Carter Lomax Middle School
Dates to Remember
11/12-11/16 College Week
11/14 Career Day
11/15 Carter Lomax Spelling Bee
11/19-11/23 Thanksgiving Break
11/27 Evening with the Arts
11/30 Club Day
Mrs. Kaatz Takes Over
Can Do Food Drive Results
Veteran's Day- Red, White and Blue!
Weekly Parent Connect
Coaching Children in the Five-Step Process of Self-Regulation
“I had it first.” “I hate you.” “This is stupid.” “You can’t make me.” “No, no, no!” Children’s emotional outbursts encompass a variety of outward behaviors from pushing and shoving to name-calling and exclusion. They also are expressed inwardly through withdrawal, perfectionism and sulking. How we respond to children’s emotions will either inhibit or encourage the emergence of their self-regulation skills. Coaching children from unconsciously reacting to their emotions to consciously responding to their emotions requires the same five-step process adults experience. Here is an overview of the child’s process. As you read allow your mind to notice the similarities between the adult’s journey and the child’s.
The child is triggered. There could be 15 red markers on the table but Jacob wants that one. His focus narrow and he excludes all additional incoming information. This trigger period could last a few seconds or 2 hours. To help the child move to step two we must remain calm.
Breathe and Notice. The goal is to help Jacob create a momentary pause between being lost in his emotion (I am) and acting out. To help Jacob create a pause, we encourage him to take 3 deep breaths. We also notice and describe his nonverbal emotional signals. Noticing brings Jacob’s awareness to his body, thus beginning the process of separating his identity from the emotion.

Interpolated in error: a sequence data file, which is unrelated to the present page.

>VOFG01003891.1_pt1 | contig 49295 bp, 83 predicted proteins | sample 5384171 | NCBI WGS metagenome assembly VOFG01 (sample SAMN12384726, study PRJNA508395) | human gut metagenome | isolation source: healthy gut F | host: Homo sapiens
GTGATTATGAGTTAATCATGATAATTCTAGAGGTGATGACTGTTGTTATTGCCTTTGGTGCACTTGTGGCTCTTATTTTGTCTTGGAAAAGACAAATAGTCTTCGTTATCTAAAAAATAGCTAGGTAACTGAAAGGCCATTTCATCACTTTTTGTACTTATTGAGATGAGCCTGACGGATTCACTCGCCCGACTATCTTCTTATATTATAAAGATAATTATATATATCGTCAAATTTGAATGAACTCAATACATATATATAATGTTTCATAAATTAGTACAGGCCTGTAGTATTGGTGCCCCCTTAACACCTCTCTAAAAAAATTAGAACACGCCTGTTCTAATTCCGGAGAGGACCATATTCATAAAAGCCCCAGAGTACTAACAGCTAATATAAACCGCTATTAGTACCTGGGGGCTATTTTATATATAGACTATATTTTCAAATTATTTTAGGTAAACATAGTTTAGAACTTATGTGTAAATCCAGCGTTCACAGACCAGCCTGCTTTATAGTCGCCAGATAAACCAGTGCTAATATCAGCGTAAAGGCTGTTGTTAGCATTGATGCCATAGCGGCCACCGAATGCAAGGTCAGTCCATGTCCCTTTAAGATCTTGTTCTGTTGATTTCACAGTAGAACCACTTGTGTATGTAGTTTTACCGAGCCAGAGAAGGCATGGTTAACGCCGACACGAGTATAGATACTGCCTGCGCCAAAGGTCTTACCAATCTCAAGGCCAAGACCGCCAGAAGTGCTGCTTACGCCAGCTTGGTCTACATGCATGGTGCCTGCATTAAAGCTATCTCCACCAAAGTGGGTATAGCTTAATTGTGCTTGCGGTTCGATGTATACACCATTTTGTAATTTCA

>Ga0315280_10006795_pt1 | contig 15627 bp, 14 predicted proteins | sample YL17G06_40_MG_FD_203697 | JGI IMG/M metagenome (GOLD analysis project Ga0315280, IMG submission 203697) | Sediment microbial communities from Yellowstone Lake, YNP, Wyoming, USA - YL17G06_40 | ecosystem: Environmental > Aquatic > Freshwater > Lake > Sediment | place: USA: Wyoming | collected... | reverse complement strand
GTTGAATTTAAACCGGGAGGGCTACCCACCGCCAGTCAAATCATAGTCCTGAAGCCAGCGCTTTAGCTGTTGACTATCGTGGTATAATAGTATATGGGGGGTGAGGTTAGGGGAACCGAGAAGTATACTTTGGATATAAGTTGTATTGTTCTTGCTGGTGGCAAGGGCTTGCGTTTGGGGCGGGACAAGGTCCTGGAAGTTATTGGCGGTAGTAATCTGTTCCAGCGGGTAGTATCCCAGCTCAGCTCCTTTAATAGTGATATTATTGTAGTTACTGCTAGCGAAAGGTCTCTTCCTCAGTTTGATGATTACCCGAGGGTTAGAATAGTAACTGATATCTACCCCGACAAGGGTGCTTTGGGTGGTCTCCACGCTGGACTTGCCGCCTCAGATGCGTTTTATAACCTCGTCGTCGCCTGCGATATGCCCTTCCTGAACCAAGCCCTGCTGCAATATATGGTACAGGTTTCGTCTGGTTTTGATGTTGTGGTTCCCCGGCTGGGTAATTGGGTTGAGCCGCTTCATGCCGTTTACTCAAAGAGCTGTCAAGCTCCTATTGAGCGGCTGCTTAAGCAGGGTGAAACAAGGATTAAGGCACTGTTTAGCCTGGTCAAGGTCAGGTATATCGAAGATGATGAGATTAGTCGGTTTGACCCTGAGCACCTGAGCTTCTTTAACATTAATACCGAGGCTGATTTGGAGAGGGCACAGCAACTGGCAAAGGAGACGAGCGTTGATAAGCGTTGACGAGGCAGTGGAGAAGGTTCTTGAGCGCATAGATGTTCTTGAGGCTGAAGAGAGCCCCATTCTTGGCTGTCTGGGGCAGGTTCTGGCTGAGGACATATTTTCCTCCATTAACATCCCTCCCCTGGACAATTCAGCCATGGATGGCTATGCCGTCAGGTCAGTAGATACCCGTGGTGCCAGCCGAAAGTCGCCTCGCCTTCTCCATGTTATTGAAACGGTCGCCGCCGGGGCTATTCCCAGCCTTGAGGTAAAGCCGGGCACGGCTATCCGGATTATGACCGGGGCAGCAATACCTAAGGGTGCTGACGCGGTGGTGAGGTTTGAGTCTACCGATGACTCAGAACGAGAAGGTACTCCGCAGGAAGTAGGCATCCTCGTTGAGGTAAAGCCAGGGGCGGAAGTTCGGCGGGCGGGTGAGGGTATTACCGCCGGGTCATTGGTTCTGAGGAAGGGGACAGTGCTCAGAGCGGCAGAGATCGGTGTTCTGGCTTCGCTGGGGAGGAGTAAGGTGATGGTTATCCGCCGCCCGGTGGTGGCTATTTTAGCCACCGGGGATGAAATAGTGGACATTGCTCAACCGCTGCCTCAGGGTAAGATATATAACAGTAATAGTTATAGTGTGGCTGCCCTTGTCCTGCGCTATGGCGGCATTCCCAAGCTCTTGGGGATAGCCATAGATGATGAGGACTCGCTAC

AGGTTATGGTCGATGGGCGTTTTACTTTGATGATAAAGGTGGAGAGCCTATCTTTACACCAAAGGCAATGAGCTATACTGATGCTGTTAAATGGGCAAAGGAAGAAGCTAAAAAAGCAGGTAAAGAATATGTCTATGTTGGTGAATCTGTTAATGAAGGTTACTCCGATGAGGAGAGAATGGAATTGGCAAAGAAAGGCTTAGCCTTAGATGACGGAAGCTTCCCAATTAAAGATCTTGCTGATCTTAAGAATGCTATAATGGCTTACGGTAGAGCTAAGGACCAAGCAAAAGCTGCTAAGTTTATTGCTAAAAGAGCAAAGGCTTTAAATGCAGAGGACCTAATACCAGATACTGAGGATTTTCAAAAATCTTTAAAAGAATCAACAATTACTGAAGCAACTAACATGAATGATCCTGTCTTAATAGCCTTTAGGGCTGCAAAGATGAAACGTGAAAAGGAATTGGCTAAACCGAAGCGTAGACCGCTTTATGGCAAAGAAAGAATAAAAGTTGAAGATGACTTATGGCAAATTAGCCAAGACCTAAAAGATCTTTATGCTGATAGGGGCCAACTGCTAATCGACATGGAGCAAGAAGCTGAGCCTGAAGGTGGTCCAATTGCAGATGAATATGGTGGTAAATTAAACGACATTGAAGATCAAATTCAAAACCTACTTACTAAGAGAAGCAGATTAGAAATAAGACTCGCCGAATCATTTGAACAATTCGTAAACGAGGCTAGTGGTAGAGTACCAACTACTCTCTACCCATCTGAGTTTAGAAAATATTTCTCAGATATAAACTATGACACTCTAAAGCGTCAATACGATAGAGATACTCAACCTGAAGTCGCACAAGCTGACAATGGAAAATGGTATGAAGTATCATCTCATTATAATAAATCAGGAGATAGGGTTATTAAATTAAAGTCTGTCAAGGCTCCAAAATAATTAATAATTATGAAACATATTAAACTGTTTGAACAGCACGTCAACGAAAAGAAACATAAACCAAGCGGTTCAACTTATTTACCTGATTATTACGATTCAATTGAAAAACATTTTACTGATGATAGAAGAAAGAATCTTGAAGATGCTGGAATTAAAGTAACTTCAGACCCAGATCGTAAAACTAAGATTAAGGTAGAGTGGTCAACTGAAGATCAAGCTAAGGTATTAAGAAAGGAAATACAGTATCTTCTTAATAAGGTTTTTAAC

Naming the Feeling. Jacob may be able to identify feelings in a picture, but he may have a difficult time identifying what his is feeling while he is upset. Our job in this step is help Jacob discover his feelings while in an upset state. When we help Jacob accurately name the emotion, the feeling becomes manageable and the integration process can begin.
Accept and Reframe. We help Jacob accept and befriend the feeling in order to change it. With acceptance, the integrative process naturally provides Jacob with the willingness to change his feeling state and learn from his original trigger. Changing the feeling state from upset to calm is essential for rejoining the class or family in a healthy, respectful way.
Solutions. You did it! You coached Jacob through the first four self-regulatory steps necessary to create a pause between impulse and action. Now that Jacob is calm, we can teach him a new skill or a new perception to wanting only that marker.
*This discussion is based on Becky Bailey’s new book: Managing Emotional Mayhem and adapted from Larry Slocum’s School Family Minute.
Parent coordinator/5th grade counselor,
6th grade counselor/bilingual
You will be receiving an email from Summit Learning inviting you to login to the platform and see your student's information. Having your own Parent Connect account allows you to view your child's goals for the week, current grades, and dues dates for Focus Areas, Projects, and Concept Units.
When you receive the email from Summit Learning, you will only need to follow the link, watch the video, and create your own password for the account. If you do not receive an email, contact your child's homeroom teacher.